Yanagihara (The People in the Trees, 2013) takes the still-bold leap of writing about characters who don’t share her background; in addition to being male, JB is African-American, Malcolm has a black father and white mother, Willem is white, and “Jude’s race was undetermined”—deserted at birth, he was raised in a monastery and had an unspeakably traumatic childhood that’s revealed slowly over the course of the book. Two of them are gay, one straight and one bisexual. There isn’t a single significant female character, and for a long novel, there isn’t much plot. There aren’t even many markers of what’s happening in the outside world; Jude moves to a loft in SoHo as a young man, but we don’t see the neighborhood change from gritty artists’ enclave to glitzy tourist destination. What we get instead is an intensely interior look at the friends’ psyches and relationships, and it’s utterly enthralling. The four men think about work and creativity and success and failure; they cook for each other, compete with each other and jostle for each other’s affection. JB bases his entire artistic career on painting portraits of his friends, while Malcolm takes care of them by designing their apartments and houses. When Jude, as an adult, is adopted by his favorite Harvard law professor, his friends join him for Thanksgiving in Cambridge every year. And when Willem becomes a movie star, they all bask in his glow. Eventually, the tone darkens and the story narrows to focus on Jude as the pain of his past cuts deep into his carefully constructed life.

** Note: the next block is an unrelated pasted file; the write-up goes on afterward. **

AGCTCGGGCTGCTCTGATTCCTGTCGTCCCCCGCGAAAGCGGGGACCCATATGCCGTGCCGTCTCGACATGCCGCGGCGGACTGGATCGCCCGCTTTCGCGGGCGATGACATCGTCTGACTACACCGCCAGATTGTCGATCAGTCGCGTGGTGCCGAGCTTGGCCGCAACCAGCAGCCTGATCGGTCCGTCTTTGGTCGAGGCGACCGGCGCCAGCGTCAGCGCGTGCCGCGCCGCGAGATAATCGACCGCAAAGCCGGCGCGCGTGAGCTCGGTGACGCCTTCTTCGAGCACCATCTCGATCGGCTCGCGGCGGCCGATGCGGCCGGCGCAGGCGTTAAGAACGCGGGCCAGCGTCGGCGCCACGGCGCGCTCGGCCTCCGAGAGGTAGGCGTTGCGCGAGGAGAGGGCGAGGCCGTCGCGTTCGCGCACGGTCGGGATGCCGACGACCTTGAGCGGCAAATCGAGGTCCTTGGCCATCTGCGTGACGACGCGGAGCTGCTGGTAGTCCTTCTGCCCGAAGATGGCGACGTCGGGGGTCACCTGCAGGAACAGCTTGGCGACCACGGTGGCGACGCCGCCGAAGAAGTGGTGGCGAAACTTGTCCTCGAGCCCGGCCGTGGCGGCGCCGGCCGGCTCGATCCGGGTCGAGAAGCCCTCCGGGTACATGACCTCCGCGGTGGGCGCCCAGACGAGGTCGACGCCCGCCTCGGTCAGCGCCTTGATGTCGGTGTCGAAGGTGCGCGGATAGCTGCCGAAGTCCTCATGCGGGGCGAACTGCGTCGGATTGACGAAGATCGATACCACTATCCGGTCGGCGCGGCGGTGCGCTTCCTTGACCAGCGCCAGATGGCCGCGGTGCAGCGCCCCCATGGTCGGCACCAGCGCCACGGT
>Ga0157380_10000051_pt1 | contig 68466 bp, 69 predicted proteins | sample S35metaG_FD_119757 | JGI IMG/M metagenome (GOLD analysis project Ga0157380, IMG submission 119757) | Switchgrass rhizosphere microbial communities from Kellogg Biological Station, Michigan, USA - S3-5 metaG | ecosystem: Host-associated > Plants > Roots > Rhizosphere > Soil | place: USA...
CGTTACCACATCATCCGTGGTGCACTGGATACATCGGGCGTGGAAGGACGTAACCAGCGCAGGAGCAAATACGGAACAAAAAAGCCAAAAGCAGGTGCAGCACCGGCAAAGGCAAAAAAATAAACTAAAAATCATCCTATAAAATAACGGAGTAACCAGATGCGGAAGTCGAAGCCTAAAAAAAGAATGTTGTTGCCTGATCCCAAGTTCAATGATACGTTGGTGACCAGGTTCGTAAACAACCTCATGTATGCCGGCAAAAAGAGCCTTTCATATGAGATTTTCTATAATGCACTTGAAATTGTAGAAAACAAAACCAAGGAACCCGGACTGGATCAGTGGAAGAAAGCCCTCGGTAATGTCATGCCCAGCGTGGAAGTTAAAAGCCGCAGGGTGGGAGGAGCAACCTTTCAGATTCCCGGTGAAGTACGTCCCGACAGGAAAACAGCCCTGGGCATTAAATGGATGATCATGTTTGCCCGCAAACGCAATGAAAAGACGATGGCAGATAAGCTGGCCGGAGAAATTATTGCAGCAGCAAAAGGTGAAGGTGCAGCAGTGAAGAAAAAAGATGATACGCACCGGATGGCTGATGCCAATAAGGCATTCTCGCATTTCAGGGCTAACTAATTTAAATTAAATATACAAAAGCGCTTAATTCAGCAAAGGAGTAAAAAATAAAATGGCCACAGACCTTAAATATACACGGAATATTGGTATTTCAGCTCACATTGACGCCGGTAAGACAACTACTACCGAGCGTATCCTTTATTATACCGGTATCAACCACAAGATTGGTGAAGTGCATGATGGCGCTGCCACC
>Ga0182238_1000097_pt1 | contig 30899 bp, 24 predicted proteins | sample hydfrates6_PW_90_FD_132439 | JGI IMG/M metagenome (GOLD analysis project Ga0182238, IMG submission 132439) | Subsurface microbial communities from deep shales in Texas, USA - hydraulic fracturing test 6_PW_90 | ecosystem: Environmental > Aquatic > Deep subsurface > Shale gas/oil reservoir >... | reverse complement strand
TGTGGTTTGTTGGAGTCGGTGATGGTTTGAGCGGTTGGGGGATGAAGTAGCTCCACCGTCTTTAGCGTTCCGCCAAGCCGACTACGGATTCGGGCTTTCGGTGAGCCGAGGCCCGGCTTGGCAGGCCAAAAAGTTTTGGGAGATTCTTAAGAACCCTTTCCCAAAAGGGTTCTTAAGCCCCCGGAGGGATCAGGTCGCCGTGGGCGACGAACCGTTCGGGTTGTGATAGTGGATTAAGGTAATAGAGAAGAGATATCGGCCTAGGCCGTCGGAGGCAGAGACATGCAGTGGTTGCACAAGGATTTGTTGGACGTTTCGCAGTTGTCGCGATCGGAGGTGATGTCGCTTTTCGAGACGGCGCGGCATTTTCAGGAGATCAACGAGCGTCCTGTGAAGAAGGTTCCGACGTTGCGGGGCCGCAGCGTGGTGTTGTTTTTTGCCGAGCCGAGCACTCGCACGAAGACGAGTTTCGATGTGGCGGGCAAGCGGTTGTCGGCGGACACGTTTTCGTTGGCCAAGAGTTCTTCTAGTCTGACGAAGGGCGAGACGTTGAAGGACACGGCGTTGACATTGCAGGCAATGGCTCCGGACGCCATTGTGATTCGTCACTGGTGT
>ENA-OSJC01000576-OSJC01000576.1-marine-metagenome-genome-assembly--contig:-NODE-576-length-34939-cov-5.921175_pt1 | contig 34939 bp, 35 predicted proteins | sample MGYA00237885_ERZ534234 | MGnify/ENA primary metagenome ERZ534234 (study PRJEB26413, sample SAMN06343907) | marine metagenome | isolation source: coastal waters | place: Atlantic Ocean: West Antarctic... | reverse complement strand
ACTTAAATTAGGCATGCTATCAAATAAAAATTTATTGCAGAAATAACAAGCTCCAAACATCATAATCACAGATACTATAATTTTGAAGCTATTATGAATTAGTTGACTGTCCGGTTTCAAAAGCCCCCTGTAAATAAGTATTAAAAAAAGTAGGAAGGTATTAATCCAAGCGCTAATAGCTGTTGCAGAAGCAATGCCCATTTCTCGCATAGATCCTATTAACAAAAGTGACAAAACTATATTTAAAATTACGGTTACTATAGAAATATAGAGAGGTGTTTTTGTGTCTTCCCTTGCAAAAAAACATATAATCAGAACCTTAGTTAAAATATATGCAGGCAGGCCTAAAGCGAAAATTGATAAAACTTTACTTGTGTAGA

The phrase “tour de force” could have been invented for this audacious novel.

Pub Date: March 10, 2015

ISBN: 978-0-385-53925-8

Page Count: 720

Publisher: Doubleday

Review Posted Online: Dec. 22, 2014

Kirkus Reviews Issue: Jan. 1, 2015

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A strict report, worthy of sympathy.


A violent surfacing of adolescence (which has little in common with Tarkington's earlier, broadly comic, Seventeen) has a compulsive impact.

"Nobody big except me" is the dream world of Holden Caulfield and his first person story is down to the basic, drab English of the pre-collegiate. For Holden is now being bounced from fancy prep, and, after a vicious evening with hall- and roommates, heads for New York to try to keep his latest failure from his parents. He tries to have a wild evening (all he does is pay the check), is terrorized by the hotel elevator man and his on-call whore, has a date with a girl he likes—and hates, sees his 10 year old sister, Phoebe. He also visits a sympathetic English teacher after trying on a drunken session, and when he keeps his date with Phoebe, who turns up with her suitcase to join him on his flight, he heads home to a hospital siege. This is tender and true, and impossible, in its picture of the old hells of young boys, the lonesomeness and tentative attempts to be mature and secure, the awful block between youth and being grown-up, the fright and sickness that humans and their behavior cause the challenging, the dramatization of the big bang. It is a sorry little worm's view of the off-beat of adult pressure, of contemporary strictures and conformity, of sentiment….

A strict report, worthy of sympathy.

Pub Date: June 15, 1951

ISBN: 0316769177

Page Count: -

Publisher: Little, Brown

Review Posted Online: Nov. 2, 2011

Kirkus Reviews Issue: June 15, 1951